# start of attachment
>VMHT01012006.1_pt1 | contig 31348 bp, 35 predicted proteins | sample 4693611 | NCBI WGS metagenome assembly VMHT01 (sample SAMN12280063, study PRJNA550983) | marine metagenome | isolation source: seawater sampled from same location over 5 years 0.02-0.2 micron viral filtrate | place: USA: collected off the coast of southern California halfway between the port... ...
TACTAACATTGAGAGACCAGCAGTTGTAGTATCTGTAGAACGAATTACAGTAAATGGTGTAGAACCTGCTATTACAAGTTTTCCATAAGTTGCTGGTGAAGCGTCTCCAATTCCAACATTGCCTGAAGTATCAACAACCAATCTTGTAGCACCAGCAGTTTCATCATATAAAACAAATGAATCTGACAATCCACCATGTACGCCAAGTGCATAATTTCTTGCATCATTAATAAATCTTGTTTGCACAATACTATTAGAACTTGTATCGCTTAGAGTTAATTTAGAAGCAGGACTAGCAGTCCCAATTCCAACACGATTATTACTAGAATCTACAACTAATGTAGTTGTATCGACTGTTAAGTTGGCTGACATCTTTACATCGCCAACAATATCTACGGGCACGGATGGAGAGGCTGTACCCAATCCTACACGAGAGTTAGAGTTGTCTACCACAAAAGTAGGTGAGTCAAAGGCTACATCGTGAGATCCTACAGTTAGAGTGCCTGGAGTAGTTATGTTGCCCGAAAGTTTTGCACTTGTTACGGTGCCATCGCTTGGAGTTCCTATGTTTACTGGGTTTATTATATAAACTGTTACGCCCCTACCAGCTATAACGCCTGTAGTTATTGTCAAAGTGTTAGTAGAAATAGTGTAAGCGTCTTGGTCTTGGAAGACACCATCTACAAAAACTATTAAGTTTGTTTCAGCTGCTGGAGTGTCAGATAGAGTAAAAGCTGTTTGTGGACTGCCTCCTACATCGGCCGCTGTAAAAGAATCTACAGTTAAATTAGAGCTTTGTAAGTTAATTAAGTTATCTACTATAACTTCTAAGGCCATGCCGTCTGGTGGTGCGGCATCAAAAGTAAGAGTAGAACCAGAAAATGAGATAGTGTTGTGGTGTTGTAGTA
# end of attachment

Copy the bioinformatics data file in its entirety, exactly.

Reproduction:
>VMHT01012006.1_pt1 | contig 31348 bp, 35 predicted proteins | sample 4693611 | NCBI WGS metagenome assembly VMHT01 (sample SAMN12280063, study PRJNA550983) | marine metagenome | isolation source: seawater sampled from same location over 5 years 0.02-0.2 micron viral filtrate | place: USA: collected off the coast of southern California halfway between the port... ...
TACTAACATTGAGAGACCAGCAGTTGTAGTATCTGTAGAACGAATTACAGTAAATGGTGTAGAACCTGCTATTACAAGTTTTCCATAAGTTGCTGGTGAAGCGTCTCCAATTCCAACATTGCCTGAAGTATCAACAACCAATCTTGTAGCACCAGCAGTTTCATCATATAAAACAAATGAATCTGACAATCCACCATGTACGCCAAGTGCATAATTTCTTGCATCATTAATAAATCTTGTTTGCACAATACTATTAGAACTTGTATCGCTTAGAGTTAATTTAGAAGCAGGACTAGCAGTCCCAATTCCAACACGATTATTACTAGAATCTACAACTAATGTAGTTGTATCGACTGTTAAGTTGGCTGACATCTTTACATCGCCAACAATATCTACGGGCACGGATGGAGAGGCTGTACCCAATCCTACACGAGAGTTAGAGTTGTCTACCACAAAAGTAGGTGAGTCAAAGGCTACATCGTGAGATCCTACAGTTAGAGTGCCTGGAGTAGTTATGTTGCCCGAAAGTTTTGCACTTGTTACGGTGCCATCGCTTGGAGTTCCTATGTTTACTGGGTTTATTATATAAACTGTTACGCCCCTACCAGCTATAACGCCTGTAGTTATTGTCAAAGTGTTAGTAGAAATAGTGTAAGCGTCTTGGTCTTGGAAGACACCATCTACAAAAACTATTAAGTTTGTTTCAGCTGCTGGAGTGTCAGATAGAGTAAAAGCTGTTTGTGGACTGCCTCCTACATCGGCCGCTGTAAAAGAATCTACAGTTAAATTAGAGCTTTGTAAGTTAATTAAGTTATCTACTATAACTTCTAAGGCCATGCCGTCTGGTGGTGCGGCATCAAAAGTAAGAGTAGAACCAGAAAATGAGATAGTGTTGTGGTGTTGTAGTA